Another Arduino Nikon IR Remote

I am a proud new owner of a Nikon D3300 camera and yesterday while browsing the hackaday prize entries I found this project. It’s a pretty neat IR remote for a Nikon camera. And I even have some of those small Attiny13 and Attiny85 processors laying around so I could easily build the remote.

Hmm, but what fun is just reusing the project someone else has done… I figured I could just quickly rewrite the code to run on arduino. Here is the quick and dirty “translation” result:

The IR LED should be connected to pin 3 using a current limiting resistor.

The code uses arduino timer 2 to generate the signal with approximately the right carrier frequency. The timer is running all the time, but PWM output is being turned on/off by setting and resetting the COM2B1 bit.

Note that this code does not just fire a single shot like the original code. It fires a shot every two seconds, so basically we have a simple intervalometer. The time can be changed by varying the amount of time in the delay(2000); statement.

I didn’t have an IR led on hand, so I tried it out with a red laser module and a blue led (connected in series with a 470 ohm resistor). Lol, when I started experimenting I thought I had an IR led, but the LED I got from an arduino IR transmitter + receiver + led package turned out to be just normal blue led…

Arduino IR remote

Actually I got the camera to fire using a blue led as the emitter, but the range was really small, like 50cm or so. I also tried removing the resistor to get higher current, but that didn’t increase the range significantly and it may be bad for the LED and the arduino pins.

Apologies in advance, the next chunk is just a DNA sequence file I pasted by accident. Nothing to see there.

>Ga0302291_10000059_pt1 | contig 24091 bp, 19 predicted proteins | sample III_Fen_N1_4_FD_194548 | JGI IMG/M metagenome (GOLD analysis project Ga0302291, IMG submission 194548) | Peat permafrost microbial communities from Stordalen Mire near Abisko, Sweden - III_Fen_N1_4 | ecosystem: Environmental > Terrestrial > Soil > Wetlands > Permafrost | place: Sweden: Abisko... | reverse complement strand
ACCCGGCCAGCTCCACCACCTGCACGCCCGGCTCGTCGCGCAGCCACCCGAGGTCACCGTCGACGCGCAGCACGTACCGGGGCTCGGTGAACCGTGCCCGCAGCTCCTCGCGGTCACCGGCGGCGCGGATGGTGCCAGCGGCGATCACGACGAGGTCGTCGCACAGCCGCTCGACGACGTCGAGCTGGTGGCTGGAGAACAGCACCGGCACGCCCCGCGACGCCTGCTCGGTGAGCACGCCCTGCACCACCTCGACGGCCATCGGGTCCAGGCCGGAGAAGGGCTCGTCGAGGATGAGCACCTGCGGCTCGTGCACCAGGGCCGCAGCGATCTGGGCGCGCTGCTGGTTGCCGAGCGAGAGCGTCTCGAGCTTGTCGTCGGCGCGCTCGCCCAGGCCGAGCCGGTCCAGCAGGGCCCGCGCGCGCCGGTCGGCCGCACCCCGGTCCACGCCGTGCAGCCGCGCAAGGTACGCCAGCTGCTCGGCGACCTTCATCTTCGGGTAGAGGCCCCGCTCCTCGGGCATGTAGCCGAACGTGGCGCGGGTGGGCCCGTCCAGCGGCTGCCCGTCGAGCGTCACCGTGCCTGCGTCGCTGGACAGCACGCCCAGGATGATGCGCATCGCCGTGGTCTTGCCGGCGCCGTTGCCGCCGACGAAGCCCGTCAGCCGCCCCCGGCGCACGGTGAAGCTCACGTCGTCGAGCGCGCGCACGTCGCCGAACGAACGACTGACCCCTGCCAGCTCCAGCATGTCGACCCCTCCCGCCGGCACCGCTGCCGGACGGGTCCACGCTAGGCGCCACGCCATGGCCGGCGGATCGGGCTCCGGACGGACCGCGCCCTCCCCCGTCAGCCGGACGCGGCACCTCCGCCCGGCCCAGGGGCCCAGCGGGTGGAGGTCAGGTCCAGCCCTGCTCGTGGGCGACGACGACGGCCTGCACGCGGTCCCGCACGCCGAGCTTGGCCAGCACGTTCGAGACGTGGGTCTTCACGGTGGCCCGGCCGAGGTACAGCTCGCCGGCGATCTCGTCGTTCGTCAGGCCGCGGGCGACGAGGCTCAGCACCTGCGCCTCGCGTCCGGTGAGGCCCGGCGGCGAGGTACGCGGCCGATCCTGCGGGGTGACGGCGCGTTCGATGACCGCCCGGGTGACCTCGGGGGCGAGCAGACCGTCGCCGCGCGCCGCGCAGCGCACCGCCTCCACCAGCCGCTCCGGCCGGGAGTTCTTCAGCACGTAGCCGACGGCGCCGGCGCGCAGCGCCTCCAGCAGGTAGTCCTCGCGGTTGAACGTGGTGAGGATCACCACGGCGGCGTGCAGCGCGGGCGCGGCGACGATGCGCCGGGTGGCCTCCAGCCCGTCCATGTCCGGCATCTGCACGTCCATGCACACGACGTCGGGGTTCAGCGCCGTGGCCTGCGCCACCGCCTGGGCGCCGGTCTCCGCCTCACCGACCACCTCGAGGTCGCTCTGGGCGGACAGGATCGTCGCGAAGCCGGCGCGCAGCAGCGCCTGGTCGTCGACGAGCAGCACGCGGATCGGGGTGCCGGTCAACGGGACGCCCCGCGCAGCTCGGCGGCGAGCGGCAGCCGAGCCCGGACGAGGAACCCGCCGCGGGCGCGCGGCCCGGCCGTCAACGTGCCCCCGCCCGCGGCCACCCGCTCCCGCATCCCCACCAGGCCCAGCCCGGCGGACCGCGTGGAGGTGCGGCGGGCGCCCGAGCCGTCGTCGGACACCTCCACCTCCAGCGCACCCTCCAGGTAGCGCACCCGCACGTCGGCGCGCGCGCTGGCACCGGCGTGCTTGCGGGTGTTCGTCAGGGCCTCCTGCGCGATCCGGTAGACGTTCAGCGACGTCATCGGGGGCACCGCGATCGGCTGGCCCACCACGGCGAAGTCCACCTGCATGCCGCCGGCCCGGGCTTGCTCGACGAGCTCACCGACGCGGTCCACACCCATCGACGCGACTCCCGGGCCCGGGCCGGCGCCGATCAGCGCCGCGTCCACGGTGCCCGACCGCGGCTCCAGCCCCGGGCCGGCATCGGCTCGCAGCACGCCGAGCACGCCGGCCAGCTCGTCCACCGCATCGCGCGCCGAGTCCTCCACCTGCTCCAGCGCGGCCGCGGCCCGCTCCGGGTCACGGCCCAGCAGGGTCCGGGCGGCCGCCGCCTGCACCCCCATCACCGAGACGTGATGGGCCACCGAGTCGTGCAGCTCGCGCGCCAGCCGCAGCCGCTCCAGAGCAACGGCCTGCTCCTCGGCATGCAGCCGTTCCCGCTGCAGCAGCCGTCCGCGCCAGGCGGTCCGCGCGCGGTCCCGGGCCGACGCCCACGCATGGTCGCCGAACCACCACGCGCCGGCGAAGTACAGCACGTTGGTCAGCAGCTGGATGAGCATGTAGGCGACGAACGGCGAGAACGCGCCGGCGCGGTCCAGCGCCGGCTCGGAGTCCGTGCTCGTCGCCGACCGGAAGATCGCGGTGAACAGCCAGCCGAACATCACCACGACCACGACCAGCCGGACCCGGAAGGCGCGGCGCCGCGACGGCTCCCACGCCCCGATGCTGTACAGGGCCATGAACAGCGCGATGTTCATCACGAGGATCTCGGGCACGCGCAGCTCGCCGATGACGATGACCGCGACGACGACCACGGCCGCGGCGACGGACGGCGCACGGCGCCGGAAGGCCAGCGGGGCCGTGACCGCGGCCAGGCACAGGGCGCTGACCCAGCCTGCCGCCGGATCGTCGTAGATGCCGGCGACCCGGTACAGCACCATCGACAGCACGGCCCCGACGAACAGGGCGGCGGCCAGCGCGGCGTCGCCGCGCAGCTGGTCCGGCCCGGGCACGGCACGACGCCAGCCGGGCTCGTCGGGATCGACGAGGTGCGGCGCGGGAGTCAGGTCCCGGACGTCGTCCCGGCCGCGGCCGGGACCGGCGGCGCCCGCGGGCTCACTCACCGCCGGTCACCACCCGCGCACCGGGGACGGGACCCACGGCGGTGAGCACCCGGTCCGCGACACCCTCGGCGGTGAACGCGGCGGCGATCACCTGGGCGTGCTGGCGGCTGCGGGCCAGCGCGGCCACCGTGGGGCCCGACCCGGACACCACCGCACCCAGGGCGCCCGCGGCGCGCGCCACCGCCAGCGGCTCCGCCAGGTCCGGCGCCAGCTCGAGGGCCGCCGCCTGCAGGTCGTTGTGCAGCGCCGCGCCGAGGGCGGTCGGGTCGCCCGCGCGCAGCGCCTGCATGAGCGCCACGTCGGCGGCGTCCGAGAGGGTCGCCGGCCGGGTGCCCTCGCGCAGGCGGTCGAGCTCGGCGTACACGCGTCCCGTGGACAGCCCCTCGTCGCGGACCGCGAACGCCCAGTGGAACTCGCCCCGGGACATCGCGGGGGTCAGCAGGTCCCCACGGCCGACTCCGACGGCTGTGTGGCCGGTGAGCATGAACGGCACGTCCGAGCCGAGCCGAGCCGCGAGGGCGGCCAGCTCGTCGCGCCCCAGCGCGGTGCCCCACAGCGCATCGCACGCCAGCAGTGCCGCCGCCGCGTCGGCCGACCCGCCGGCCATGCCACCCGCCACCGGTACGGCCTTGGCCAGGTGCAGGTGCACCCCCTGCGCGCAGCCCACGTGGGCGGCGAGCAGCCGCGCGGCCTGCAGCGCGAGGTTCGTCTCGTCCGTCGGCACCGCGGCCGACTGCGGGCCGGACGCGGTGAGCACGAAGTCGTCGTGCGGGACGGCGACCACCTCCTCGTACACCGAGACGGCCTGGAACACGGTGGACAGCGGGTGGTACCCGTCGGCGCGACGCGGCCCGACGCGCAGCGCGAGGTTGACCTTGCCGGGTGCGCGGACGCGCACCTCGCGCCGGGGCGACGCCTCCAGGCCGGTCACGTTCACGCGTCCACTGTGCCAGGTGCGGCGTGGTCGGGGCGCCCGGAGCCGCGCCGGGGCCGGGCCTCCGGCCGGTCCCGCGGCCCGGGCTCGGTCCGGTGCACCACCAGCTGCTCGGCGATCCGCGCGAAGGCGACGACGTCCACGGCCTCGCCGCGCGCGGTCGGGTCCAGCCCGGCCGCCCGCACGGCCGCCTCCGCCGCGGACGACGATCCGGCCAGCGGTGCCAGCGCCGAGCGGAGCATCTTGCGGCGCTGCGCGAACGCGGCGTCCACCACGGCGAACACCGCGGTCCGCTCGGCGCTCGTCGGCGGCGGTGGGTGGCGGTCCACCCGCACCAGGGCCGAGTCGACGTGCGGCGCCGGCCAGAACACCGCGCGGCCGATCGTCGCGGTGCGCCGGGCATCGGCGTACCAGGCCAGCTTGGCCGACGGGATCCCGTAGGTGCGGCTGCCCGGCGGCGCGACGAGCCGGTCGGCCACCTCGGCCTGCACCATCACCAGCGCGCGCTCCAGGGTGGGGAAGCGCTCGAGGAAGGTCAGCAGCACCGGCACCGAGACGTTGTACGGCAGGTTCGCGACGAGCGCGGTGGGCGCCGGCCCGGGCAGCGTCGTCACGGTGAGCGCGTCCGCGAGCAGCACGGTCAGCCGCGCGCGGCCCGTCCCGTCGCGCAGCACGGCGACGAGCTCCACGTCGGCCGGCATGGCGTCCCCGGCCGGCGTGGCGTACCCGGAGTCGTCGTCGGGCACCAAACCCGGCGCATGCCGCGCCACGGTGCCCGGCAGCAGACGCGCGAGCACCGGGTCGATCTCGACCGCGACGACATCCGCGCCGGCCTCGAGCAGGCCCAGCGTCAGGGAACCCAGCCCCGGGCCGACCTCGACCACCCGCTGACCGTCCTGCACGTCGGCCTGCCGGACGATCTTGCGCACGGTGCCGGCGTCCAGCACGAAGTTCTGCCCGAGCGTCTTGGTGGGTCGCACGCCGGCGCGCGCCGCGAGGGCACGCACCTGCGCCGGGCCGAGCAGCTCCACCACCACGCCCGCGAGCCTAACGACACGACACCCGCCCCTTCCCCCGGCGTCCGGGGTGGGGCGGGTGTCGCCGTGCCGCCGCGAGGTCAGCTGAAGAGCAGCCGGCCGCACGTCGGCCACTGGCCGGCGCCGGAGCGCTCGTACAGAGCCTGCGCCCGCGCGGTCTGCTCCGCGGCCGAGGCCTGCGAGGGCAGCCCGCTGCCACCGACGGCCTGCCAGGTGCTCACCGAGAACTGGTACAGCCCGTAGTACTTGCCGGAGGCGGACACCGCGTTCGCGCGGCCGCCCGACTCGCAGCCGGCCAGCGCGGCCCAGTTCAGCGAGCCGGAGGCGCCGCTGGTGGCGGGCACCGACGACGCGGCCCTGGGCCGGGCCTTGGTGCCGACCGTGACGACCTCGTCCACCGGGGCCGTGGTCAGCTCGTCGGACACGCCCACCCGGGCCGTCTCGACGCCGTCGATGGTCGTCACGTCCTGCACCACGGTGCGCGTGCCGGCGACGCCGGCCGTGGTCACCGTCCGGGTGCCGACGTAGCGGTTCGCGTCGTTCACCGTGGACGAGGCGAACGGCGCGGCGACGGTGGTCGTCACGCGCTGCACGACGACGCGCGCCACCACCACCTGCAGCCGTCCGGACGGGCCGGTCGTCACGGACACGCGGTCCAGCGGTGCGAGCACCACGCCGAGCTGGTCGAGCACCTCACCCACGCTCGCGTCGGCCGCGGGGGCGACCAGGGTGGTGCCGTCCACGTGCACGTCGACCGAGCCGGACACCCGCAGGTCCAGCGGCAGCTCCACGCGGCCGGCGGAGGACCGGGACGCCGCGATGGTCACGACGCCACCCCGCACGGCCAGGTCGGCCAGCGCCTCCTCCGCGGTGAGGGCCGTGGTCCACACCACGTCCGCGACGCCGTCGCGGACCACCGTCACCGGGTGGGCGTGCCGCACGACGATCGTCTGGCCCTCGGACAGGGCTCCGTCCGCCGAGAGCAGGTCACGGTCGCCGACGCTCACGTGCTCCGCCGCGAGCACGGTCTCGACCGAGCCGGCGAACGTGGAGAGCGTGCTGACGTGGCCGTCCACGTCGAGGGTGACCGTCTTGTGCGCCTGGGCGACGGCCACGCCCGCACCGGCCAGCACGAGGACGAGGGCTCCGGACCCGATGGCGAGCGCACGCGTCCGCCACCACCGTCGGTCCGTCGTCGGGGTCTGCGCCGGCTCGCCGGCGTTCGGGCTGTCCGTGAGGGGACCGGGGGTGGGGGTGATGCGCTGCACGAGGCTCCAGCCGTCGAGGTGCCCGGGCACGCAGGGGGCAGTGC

DSC_0101a

So here is the selfie an Arduino took. Not much to see actually 🙂 LED is the white spot connected with wires to Arduino.

I have to try this with a real IR led to figure out what range I can achieve. Additionally the modulation depth and frequency could be tuned a bit to get even better range.

Note that there are actually quite a few libraries avaliable for arduino which are specifically made to control the Nikon and other cameras. Using these might be easier than “bit banging” the IR protocol.

And just a note on Nikon IR interface: It seems that IR remotes for the Nikon cameras are really limited, so you unfortunately can not do much more with them than press the trigger. The wireless adapters (like WU-1a) seem to be able to do much more. I have got one with the camera, but didn’t have any time to play with it up to this time.

PS: With a real IR led snatched from an old tv remote and a 100 ohm current limiting resistor the range improves somewhat, allowing you to remote trigger across a room (probably 2-3m range). Using a lower value resistor didn’t really do much in terms of range as probably the arduino itself limits the current available to drive the IR led…

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  1. […] ML-3 equivalent IR remote for remote controlling my Nikon D3300 camera. I recently also wrote the Arduino Nikon IR remote sketch and I figured why not do some reverse engineering on the “original” remote. I took out […]

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